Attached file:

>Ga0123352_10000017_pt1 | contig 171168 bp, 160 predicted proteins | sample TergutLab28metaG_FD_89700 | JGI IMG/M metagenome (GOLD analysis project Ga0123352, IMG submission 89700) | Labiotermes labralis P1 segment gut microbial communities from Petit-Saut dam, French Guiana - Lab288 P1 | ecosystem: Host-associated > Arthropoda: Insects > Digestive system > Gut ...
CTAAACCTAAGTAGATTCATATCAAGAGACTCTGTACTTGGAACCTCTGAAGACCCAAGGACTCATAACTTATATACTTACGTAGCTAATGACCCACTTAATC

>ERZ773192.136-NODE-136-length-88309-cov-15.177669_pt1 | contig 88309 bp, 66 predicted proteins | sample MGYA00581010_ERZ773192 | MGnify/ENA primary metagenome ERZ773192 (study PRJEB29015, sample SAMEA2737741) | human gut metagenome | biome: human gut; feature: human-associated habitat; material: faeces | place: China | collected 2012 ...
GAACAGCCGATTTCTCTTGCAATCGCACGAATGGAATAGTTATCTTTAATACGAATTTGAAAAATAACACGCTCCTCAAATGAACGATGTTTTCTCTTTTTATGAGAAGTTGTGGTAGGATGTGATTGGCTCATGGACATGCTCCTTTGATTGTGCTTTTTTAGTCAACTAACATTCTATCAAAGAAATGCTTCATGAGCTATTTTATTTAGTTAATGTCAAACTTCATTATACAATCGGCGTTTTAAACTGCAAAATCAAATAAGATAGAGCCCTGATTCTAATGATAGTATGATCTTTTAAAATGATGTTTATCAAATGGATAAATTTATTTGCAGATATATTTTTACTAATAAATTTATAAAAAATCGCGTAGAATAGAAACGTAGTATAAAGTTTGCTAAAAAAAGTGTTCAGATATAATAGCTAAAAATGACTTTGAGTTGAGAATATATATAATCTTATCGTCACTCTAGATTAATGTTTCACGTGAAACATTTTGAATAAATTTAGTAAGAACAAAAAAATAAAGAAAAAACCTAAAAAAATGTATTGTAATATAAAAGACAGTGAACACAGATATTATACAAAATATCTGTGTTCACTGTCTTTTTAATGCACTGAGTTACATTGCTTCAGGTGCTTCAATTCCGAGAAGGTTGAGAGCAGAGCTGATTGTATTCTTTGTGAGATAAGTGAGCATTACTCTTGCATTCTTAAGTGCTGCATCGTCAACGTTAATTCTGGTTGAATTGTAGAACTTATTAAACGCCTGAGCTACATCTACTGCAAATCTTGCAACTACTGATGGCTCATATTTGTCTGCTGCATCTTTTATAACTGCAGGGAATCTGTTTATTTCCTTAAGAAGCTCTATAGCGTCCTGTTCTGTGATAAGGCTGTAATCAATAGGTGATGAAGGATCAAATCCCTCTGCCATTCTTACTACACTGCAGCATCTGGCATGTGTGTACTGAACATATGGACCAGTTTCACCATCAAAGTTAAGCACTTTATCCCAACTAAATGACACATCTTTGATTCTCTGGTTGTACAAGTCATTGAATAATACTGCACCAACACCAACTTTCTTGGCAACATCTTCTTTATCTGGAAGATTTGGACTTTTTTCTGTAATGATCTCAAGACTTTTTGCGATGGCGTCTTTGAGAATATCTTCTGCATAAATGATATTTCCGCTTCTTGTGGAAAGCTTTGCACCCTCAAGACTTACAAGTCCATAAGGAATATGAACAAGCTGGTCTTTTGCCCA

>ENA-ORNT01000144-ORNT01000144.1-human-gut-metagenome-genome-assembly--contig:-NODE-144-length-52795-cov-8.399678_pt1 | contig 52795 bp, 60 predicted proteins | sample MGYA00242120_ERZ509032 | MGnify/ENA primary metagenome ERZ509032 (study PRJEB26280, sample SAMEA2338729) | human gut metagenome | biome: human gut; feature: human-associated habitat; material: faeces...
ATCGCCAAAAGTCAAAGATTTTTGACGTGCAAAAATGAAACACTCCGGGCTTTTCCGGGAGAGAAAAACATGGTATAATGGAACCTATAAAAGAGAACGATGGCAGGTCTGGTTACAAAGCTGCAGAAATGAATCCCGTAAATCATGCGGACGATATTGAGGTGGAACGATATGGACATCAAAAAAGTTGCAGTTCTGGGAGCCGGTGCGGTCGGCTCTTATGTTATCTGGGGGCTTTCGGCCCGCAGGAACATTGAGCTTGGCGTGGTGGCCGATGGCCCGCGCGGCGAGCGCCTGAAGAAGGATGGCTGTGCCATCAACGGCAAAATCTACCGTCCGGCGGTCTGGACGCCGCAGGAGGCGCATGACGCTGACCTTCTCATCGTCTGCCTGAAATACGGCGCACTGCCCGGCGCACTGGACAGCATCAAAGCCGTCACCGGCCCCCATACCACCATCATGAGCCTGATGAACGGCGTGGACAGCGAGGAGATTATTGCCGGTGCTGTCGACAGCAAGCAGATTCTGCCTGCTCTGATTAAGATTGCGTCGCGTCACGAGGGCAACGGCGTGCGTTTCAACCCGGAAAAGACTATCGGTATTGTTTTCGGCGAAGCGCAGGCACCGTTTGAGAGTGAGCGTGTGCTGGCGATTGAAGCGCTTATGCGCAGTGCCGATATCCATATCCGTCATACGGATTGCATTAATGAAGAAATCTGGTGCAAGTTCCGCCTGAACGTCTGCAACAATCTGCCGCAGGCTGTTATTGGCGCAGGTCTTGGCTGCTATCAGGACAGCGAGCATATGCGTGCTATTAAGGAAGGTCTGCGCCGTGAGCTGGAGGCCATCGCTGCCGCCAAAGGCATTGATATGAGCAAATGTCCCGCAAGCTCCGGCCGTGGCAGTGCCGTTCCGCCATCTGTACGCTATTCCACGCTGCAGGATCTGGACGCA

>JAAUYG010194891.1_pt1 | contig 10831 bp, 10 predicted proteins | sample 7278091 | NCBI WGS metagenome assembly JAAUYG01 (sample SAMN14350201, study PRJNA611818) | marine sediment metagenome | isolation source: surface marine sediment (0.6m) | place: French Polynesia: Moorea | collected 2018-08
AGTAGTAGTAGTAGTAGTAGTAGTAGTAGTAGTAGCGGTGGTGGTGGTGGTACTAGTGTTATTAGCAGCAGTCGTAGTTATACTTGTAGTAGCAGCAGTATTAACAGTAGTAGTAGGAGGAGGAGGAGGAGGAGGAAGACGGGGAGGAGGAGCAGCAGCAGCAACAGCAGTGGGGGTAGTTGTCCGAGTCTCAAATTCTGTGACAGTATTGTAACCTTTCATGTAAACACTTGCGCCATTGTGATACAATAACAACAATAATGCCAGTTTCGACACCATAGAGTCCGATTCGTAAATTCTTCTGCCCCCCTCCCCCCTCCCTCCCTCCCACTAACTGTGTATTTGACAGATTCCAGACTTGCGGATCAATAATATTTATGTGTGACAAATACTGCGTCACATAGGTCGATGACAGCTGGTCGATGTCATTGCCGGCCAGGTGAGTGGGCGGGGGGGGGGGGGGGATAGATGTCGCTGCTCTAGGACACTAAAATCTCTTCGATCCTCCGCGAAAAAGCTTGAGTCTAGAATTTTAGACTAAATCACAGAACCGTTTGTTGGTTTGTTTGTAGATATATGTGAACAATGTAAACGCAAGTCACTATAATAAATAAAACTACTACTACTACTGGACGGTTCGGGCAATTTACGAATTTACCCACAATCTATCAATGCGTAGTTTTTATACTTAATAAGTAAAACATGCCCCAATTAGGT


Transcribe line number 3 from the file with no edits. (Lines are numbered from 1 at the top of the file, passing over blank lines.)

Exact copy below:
>ERZ773192.136-NODE-136-length-88309-cov-15.177669_pt1 | contig 88309 bp, 66 predicted proteins | sample MGYA00581010_ERZ773192 | MGnify/ENA primary metagenome ERZ773192 (study PRJEB29015, sample SAMEA2737741) | human gut metagenome | biome: human gut; feature: human-associated habitat; material: faeces | place: China | collected 2012 ...